Transportation money discussed

Published 10:17 pm Saturday, January 21, 2012

City leaders discussed possible methods of funding a number of pending transportation projects during their meeting Wednesday.

They ultimately voted to direct staff to implement some of the suggestions, including preparing an ordinance to create a transportation construction reserve fund.

Public Works Director Eric Nielsen discussed a number of projects either in progress or on the table, including the Nansemond Parkway and Holland Road widenings and a proposed Kenyon Road connector.


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The first phase of the Nansemond Parkway project currently is 10 percent complete and is expected to be completed by next year. But the second phase hasn’t been designed yet and would not be completed until summer 2015. It has an estimated cost of $9 million.

The Holland Road widening project currently is in the design stages, but only $5.4 million has been set aside for the project. An additional $67.6 million is needed to bring it to fruition.

Finally, CenterPoint Properties has proposed the Kenyon Road connector, which would cut through their property and provide greater mobility for truck traffic, Nielsen said.

Financial adviser David Rose of Davenport and Company presented possible funding opportunities for the projects, including the Virginia Transportation Opportunity Fund, the Virginia Transportation Infrastructure Bank, Virginia Transportation Revenue Sharing and the Economic Development Access Fund.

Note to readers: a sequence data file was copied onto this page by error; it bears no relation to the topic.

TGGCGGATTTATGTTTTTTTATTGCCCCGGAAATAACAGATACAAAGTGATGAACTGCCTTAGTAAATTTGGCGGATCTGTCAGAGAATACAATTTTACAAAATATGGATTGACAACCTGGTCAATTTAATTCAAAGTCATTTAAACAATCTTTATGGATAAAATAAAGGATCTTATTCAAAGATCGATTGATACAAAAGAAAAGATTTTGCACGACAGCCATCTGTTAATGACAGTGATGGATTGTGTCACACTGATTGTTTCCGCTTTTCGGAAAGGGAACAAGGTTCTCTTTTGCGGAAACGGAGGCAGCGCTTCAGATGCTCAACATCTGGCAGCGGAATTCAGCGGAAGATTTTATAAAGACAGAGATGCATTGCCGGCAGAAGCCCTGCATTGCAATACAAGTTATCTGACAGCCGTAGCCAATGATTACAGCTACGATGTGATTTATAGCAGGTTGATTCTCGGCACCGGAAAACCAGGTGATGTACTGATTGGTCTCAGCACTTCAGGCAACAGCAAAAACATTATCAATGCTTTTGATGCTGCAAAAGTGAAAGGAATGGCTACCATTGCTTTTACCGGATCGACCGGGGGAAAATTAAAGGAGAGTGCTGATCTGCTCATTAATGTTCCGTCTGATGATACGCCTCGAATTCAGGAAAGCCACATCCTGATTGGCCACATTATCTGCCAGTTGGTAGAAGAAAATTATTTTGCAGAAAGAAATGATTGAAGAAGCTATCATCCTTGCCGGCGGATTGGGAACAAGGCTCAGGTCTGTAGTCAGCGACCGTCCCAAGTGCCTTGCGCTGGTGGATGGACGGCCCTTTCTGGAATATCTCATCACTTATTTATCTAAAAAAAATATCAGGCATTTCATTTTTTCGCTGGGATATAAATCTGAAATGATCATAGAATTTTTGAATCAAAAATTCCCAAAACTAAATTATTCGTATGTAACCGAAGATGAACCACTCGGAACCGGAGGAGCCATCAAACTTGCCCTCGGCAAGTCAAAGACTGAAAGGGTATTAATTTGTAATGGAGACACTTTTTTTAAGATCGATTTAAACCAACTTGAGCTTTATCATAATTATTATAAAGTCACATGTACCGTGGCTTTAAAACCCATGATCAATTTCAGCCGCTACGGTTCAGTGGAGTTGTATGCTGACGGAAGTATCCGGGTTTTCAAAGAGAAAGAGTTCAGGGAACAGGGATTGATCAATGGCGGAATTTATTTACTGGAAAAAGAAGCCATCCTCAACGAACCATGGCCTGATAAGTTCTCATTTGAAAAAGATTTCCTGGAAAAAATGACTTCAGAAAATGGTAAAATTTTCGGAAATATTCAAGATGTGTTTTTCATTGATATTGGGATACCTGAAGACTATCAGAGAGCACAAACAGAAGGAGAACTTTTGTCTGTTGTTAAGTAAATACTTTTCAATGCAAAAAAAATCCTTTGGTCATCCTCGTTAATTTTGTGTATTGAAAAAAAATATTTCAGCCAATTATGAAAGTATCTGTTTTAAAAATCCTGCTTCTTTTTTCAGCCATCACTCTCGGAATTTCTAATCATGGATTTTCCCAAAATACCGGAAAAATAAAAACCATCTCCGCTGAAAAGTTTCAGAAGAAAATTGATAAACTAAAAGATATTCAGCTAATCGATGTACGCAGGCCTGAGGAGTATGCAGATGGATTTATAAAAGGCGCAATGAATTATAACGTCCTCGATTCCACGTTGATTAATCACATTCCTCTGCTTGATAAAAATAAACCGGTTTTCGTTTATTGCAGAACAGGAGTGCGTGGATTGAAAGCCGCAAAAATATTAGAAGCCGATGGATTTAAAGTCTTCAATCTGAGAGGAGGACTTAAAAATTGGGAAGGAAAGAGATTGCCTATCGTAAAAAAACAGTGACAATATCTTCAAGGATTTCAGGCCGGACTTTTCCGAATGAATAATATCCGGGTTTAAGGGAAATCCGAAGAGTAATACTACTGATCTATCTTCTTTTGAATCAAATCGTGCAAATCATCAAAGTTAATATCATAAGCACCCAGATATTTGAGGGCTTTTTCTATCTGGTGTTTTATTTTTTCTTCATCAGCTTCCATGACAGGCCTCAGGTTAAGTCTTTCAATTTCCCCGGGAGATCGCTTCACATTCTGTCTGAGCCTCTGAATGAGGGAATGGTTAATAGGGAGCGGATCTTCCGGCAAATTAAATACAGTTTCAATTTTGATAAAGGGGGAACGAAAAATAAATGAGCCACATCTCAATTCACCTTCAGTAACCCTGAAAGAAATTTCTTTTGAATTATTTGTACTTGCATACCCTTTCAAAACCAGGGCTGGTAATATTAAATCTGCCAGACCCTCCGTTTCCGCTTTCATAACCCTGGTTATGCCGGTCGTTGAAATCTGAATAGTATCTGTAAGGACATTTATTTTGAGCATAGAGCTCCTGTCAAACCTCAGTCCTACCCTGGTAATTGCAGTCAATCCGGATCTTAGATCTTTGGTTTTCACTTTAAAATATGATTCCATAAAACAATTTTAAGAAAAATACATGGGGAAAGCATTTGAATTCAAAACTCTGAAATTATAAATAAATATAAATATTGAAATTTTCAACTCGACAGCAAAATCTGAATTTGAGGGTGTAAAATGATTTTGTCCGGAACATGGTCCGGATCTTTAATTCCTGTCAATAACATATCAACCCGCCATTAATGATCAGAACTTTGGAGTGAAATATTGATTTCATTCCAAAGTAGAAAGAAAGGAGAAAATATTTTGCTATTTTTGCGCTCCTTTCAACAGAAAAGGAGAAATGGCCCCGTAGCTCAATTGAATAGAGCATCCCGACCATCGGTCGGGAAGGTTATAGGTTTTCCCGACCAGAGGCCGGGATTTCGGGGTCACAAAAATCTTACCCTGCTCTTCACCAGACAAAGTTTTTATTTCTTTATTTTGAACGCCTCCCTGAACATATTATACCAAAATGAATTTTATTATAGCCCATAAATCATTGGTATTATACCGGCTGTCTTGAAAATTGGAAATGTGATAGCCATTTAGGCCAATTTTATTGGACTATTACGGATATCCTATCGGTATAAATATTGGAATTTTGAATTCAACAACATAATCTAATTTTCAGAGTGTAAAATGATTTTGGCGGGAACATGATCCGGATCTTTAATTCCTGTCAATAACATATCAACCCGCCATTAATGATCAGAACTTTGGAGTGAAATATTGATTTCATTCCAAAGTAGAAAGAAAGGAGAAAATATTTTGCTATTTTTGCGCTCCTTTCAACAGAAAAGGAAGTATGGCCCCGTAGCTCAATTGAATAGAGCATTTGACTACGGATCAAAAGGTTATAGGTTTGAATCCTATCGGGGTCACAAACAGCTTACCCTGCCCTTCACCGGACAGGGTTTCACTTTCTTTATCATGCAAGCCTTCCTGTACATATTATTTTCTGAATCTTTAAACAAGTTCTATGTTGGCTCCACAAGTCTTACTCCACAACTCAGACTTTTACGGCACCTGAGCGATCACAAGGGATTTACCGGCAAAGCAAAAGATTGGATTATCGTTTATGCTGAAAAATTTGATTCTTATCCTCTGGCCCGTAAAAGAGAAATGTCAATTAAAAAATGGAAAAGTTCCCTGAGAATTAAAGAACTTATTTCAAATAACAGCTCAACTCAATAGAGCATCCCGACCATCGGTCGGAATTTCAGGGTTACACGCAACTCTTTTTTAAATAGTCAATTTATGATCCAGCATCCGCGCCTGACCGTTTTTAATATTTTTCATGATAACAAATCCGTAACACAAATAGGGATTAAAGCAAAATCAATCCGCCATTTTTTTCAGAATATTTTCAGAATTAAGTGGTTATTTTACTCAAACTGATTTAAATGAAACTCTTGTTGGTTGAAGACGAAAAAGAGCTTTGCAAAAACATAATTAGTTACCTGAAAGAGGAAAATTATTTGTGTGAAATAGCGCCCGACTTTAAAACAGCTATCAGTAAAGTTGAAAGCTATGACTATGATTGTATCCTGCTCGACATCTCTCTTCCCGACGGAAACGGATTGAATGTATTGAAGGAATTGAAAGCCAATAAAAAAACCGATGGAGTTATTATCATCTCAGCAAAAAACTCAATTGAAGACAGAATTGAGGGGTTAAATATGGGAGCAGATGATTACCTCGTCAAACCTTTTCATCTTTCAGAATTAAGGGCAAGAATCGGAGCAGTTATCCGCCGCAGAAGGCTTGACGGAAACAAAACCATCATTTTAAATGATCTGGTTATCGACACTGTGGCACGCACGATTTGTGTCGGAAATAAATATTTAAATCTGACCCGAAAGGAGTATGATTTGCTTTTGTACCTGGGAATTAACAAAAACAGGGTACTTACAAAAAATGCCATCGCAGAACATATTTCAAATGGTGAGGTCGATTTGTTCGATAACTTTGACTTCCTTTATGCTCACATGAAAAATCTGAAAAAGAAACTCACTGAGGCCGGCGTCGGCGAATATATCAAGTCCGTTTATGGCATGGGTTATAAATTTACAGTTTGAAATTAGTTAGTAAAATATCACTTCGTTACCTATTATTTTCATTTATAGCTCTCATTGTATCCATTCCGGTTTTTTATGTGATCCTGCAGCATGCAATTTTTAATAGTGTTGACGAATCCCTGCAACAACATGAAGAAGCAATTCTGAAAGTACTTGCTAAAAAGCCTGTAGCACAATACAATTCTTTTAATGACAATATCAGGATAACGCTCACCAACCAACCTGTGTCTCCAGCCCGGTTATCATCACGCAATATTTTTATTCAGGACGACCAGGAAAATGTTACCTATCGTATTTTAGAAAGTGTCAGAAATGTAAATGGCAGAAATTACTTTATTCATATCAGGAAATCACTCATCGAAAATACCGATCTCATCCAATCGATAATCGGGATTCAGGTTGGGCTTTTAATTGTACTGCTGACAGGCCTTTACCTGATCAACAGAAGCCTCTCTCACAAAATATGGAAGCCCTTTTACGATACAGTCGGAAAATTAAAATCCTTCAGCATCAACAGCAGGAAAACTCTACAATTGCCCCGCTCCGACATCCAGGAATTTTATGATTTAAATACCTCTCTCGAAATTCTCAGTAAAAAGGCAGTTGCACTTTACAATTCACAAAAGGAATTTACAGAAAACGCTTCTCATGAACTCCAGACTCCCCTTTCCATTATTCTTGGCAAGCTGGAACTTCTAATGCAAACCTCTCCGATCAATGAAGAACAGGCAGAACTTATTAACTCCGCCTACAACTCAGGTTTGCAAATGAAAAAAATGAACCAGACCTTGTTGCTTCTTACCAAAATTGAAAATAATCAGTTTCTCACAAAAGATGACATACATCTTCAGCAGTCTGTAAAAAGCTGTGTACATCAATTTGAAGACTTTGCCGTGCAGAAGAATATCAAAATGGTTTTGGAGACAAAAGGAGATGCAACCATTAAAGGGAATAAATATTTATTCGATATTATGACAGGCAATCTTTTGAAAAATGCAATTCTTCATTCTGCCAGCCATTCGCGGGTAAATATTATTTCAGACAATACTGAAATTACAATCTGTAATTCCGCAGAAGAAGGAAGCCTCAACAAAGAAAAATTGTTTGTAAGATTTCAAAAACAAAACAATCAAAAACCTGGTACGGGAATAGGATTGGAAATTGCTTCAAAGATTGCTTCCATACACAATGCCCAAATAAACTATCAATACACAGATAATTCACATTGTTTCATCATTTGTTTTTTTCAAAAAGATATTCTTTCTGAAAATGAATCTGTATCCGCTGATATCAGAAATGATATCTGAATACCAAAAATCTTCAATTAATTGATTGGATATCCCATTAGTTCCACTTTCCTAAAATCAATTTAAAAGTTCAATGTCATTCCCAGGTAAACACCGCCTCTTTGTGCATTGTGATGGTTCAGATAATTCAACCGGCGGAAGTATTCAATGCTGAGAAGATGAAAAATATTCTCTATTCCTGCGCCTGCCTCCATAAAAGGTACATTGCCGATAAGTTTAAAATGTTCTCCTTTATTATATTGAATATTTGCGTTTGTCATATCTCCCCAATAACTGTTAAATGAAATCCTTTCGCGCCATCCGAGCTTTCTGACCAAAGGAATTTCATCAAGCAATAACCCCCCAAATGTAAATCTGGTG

“We can effectively blitz several of these things at the same time,” Rose said.

All of the funds have strings attached, such as limits and requirements such as measurable economic benefits to funding the project.

Also, Budget and Strategic Planning Director Anne Seward proposed creating a local transportation construction reserve. Under the plan, any unbudgeted revenue — such as tax proceeds from a new business — would be directed toward transportation needs.

“Typically, they simply fall down to our fund balance,” she said. “These are the revenues that have actually helped you start new initiatives.”

Seward said having the fund would not lock Council into placing the excess revenues there but only provide a place for them to go.

“We’re not waiting on the state or federal government,” Seward said.

Councilman Charles Parr said he eventually would like to see a more stable funding source for the fund.

Other members of City Council said the fund is needed.

“Anytime the state is going to match you dollar for dollar, you should have money set aside for that purpose,” Councilman Leroy Bennett said.